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March 12, 1968 - Image 4

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The Michigan Daily, 1968-03-12

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Of M tan 4 a
Seventy-Seven Years of Editorial Freedom
EDITED AND MANAGED BY STUDENTS OF THE UNIVERSrrY OF MICHIGAN
UNDER AUTHORITY OF BOARD IN CONTROL OF STUDENT PUBLICATIONS

Research: Subsidizing National Consensus

Where Opinions Are Free, 420 MAYNARD ST., ANN ARBOR, MiCH.
Truth Will Prevail

NEWS PHONE: 764-0552

Editorials printed in The Michigan Daily express the individual opinions of staff writers
or the editors. This must be noted in alt reprints.

TUESDAY, MARCH 12, 1968

NIGHT EDITOR: PAT O'DONOHUE

...,._!

Davis for SGC President:
No Lesser-Eviism n 1968

rTHE TOTAL unacceptablity of the three
announced candidates for the presi-
dency of the Student Government Coun-
cil presents voters with a serious dilemma.
Chooking any of the three candidates
would be a tacit endorsement of deficient
leadership and slipshod thinking.
Faced with such depressing alterna-
tives, the only constructive action a voter
can take is to cast a write-in vote for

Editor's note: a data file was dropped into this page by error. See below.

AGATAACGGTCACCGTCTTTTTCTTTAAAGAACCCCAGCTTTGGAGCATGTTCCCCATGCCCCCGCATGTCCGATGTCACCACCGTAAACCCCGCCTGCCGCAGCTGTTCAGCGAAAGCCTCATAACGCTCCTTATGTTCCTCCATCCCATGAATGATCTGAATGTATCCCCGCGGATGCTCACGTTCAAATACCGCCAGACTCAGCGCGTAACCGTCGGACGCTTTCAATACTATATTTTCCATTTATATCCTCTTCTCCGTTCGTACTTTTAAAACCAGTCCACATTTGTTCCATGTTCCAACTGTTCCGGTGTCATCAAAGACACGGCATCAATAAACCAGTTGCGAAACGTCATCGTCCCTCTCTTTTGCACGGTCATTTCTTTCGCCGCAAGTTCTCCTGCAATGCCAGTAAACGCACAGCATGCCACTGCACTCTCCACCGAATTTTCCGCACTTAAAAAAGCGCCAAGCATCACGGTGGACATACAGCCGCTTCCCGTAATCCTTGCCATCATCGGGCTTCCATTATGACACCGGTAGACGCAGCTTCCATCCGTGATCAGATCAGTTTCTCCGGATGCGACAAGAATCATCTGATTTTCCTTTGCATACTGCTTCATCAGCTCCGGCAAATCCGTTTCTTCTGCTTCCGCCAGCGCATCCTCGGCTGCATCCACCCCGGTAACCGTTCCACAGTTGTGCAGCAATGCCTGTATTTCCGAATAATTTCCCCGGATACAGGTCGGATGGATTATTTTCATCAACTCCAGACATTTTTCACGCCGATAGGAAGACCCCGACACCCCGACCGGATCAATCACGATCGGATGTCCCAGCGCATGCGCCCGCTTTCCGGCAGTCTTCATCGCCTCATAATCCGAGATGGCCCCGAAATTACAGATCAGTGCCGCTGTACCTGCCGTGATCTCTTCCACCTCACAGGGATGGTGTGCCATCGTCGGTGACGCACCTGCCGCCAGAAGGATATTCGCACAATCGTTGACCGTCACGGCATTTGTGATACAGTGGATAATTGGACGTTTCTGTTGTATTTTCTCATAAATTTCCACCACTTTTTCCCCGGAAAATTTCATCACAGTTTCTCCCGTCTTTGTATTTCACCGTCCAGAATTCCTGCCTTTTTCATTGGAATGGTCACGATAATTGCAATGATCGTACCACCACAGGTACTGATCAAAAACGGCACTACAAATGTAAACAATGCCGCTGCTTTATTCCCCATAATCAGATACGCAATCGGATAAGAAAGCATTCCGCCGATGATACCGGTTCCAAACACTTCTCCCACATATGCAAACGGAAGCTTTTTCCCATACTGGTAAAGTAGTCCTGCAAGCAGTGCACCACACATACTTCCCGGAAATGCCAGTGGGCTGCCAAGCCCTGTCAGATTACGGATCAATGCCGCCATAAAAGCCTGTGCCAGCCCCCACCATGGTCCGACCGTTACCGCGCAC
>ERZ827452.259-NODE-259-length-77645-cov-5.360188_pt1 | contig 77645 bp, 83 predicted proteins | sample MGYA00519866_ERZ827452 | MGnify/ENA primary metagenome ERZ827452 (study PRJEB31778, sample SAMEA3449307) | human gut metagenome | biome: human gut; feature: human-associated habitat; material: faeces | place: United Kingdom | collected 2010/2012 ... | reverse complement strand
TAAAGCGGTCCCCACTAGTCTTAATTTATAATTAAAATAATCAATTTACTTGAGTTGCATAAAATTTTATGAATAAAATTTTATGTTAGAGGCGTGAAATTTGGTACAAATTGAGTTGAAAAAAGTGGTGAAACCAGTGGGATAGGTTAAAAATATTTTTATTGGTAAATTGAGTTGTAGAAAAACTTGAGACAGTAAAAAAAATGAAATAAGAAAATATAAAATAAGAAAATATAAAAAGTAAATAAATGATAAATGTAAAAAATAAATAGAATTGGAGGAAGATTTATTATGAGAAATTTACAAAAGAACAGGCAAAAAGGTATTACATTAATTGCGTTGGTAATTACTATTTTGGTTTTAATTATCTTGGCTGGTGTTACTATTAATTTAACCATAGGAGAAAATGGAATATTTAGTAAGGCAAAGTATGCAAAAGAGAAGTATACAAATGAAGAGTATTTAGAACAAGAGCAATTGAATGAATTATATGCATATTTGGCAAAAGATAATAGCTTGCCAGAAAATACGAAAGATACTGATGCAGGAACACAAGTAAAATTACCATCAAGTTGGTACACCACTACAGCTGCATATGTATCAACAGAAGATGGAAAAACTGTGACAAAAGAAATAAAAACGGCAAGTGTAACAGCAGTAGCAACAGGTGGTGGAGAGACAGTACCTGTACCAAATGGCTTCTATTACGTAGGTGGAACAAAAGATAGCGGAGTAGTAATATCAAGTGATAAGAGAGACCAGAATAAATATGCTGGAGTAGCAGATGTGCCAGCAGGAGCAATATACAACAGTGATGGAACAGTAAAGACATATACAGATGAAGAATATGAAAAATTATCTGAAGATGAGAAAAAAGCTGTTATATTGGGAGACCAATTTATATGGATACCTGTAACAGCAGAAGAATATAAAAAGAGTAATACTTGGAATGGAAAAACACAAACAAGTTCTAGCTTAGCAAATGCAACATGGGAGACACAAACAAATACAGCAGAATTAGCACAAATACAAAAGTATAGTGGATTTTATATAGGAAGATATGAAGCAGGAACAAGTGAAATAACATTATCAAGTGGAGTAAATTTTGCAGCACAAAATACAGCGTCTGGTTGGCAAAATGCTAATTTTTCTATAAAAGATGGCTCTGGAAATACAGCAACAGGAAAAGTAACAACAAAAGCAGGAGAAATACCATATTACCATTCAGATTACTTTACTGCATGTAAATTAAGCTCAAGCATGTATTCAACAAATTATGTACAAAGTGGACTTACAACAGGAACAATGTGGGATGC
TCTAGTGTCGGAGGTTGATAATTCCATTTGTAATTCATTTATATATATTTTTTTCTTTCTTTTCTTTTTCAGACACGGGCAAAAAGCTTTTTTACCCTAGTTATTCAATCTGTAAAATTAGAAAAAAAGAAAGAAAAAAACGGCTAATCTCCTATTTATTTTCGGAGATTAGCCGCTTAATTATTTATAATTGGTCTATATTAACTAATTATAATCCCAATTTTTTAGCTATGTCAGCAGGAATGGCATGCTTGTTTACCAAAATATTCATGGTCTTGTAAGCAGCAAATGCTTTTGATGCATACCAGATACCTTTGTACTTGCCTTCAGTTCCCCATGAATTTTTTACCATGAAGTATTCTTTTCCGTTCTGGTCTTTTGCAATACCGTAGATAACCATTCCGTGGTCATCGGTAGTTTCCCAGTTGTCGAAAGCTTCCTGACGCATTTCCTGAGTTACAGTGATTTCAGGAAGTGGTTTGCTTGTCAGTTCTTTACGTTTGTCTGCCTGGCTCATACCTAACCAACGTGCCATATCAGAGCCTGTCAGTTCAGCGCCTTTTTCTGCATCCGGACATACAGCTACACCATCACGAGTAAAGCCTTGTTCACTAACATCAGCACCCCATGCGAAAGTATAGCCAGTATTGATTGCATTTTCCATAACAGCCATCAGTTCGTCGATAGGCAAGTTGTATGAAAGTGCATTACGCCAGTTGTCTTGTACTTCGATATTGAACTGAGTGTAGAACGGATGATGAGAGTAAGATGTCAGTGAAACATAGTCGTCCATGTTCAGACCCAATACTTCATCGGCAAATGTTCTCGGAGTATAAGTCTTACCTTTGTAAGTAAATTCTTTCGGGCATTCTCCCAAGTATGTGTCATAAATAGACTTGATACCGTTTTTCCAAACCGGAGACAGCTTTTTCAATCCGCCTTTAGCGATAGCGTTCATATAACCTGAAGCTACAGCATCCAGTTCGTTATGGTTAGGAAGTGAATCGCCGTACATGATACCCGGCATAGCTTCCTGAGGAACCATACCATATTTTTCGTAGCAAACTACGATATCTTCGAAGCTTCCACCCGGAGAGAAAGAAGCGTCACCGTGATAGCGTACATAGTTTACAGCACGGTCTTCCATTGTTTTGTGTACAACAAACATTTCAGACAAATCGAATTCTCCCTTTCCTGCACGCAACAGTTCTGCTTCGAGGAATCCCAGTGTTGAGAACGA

the person who would make the best SGC
President. And that person is Michael
Davis.
Davis, currently SGC's administrative
vice-president and candidate for election
to the Council, is unquestionably better
informed than ayone currently involved
in student politics. Highly articulate,
Davis commands the respect of the fac-
ulty and the support of a broad spectrum
of campus groups at no compromise of
his unwavering convictions.
A tribute to his mastery of campus
politics was provided when one of the
announced candidates candidly admitted
during an interview, "Davis knows a hell
of a lot more than any of us."
This assessment is validated by an ex-
amination of just a few of his accom-
plishments du'ing the current academic
year. He is the author of the Davis Re-
port, a cogent and comprehensive analysis
of the entire complex structure of stu-
dent government.
It was Davis whose thorough research
and logical analysis convinced the prac-
Harold Stassen:
A Timey Choice
rFME MAGAZNE has discovered a new
gimmick in its indefatigible efforts to
"tune-in" middle-aged businessmen on
what's happening youthwise. Time is
sponsoring "Choice '68" mock elections
to be held on this and other campuses
along with student government elections.
Reflecting the acumen of Time's un-
derstanding of student opinion, "Choice
'68" offer its campus electorate a most
incoherent and illogical slate of candi-
dates, presumably designed to thwart
decisive action:.
The Democratic anti-war vote will be
split between active candidate Eugene
McCarthy and adamant non-candidate
Robert Kennedy.
Radicals have even a better choice.
They can, either vote for Trotskyite